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REP. BARNEY FRANK (D), MASSACHUSETTS: Thank you, Ed.
SCHULTZ: Where should the emphasis be when it comes to cuts? Boehner says he`s got to have spending cuts. There`s not enough spending cuts.Where do you think the emphasis should be when it comes to spending cuts in an effort to get a deal?
FRANK: Well, being that I`ve done a lot of work in banking, I`ll quote somebody who had a great relationship to banking. The bank robber Willie Sutton. They asked him why he robbed the banks at least reputedly and he said that`s where the money is.
So, if we`re going to cut, let`s go where the money is. In the military budget, particularly in that part of the military budget unrelated to legitimate national security needs, unrelated to the need to protect people who really are in trouble.
We are still fully stocked to when a thermonuclear war with the Soviet Union long after there isn`t one. We are still protecting Germany, Italy, England, and Austria from Stalin and his successors even though they are now strong enough to meet a threat which in fact doesn`t exist.
I just had my very able aid Marcus Rose check this for me. Over the last 10 years, we have spent $3.8 billion in Medicare. That`s true. During that same period, we spent $5.6 billion on the military. The military has been going up faster and it includes an awful lot of expenditure, unnecessary.
And, by the way, we`re reading today that Canada is now reconsidering whether they`re going to buy the F-35. The F-35 is a very, very well- conceived airplane that`s proving to be a great financial disaster. If any agency, the Department of Housing, the Department of Education, the Department of Energy, had a disaster as remotely expensive to the taxpayer as the F-35, my conservative friends would be screaming.
So, yes, I agree with them. Ironically, that`s one area where the Republicans want to spend more, where Mitt Romney criticizes the president for not spending enough.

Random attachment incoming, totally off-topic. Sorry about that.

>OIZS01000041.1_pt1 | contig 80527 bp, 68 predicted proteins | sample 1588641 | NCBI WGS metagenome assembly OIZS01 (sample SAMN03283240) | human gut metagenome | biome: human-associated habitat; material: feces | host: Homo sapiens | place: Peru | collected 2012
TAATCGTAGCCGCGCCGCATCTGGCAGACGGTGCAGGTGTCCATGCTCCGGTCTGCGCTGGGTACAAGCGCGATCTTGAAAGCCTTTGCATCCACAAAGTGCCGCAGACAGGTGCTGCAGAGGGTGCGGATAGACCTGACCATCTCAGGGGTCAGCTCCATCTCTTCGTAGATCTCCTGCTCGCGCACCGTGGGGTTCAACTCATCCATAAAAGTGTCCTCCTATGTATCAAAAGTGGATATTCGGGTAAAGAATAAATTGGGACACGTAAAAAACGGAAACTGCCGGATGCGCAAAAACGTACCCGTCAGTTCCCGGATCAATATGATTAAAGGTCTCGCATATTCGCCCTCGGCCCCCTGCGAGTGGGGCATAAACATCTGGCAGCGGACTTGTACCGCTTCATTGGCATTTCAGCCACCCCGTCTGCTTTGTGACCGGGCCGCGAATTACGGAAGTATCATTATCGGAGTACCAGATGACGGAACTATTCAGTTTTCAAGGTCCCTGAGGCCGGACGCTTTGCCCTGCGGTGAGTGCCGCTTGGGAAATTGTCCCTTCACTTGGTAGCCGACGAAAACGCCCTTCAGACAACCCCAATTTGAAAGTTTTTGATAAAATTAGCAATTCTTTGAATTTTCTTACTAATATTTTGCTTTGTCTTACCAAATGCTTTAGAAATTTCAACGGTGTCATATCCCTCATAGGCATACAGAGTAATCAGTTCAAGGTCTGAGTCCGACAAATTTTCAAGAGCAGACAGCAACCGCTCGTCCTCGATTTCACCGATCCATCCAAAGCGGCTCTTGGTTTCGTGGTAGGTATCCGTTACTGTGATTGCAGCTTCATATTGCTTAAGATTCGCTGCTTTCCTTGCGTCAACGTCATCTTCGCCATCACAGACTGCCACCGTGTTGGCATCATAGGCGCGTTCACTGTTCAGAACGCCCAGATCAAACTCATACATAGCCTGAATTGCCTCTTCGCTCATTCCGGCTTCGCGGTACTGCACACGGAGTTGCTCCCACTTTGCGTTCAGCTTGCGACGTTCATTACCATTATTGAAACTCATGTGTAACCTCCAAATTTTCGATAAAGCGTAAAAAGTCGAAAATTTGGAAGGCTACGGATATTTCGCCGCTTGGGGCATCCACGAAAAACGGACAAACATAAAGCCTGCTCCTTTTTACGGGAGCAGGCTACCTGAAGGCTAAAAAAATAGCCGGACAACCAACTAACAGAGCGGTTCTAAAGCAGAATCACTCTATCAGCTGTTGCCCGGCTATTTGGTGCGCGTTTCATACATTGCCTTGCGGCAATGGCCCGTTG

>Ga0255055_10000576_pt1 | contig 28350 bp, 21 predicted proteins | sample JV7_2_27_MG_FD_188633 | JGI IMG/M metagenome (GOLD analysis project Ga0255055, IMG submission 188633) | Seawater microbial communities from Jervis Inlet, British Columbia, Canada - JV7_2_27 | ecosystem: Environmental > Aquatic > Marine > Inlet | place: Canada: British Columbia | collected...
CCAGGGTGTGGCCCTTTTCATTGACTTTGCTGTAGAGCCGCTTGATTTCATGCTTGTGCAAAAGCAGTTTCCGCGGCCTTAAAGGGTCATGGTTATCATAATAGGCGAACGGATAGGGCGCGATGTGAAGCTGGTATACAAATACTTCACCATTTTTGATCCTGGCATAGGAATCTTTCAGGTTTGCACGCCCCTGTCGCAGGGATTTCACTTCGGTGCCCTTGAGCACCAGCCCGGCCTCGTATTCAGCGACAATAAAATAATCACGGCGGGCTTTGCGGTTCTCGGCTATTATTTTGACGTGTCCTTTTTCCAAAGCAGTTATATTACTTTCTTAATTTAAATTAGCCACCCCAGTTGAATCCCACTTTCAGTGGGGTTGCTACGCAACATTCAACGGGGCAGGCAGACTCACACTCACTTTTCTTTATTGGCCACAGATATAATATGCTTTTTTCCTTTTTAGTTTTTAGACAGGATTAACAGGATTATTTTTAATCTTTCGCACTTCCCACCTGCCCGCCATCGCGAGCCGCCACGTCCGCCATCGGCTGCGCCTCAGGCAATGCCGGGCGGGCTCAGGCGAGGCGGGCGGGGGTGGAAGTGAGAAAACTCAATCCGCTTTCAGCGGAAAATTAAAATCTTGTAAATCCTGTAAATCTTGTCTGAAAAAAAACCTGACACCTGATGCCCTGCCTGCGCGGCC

And I`m very encouraged, Ed, that in this last election, for the first time in my memory, a Democratic president stood up to a Republican who tried to spend more on the military than even the military`s asked for and he won anyway. Having said that, I have to say I think the president still is suffering from a little cultural lag.
FRANK: So, yes, there are agricultural subsidies to rich farmers that can get cut. I will tell you that I do not believe in this situation, we should be trying to put men on mars, men and women. I want to do scientific experimentation.
Well, let me talk briefly about where I don`t want to cut because what`s interesting as I listen to my Republican friends, they have an interesting formulation. In the end, they might be willing to tax the rich if we will help them attack the poor. It`s really quite an extraordinary equivalence.
In particular, they say they want to restrict the cost of living increase that goes to people on Social Security. There are women living not far from where I`m sitting now here in Washington who are living on $1,500 a month. And they get tens of dollars in a cost of living increase.
And by changing the cost of living increase, you reduce it.
We have people who`ve worked, women, men who worked 45, 50 years, they
hit 65. Now, they want to tell them they can`t get Medicare.
FRANK: It`s very interesting. Boehner is saying, OK, Mr. President, you tell us about the cuts. The reason is that the cuts the Republicans are hoping to get are so unpopular and I think so socially outrageous that they`re afraid to put them forward.
But let`s understand, that`s their equation. They might in the end grudgingly go along with a very, very small tax increase on the richest people in the country -- by the way, I was talking to a very good friend who`s one of the wealthiest businessmen, most successful businessmen in Boston, and I asked him, if we were to raise the marginal income tax at the extent we`re talking about, would he notice it if his accountant didn`t call him up and tell him. He said of course not.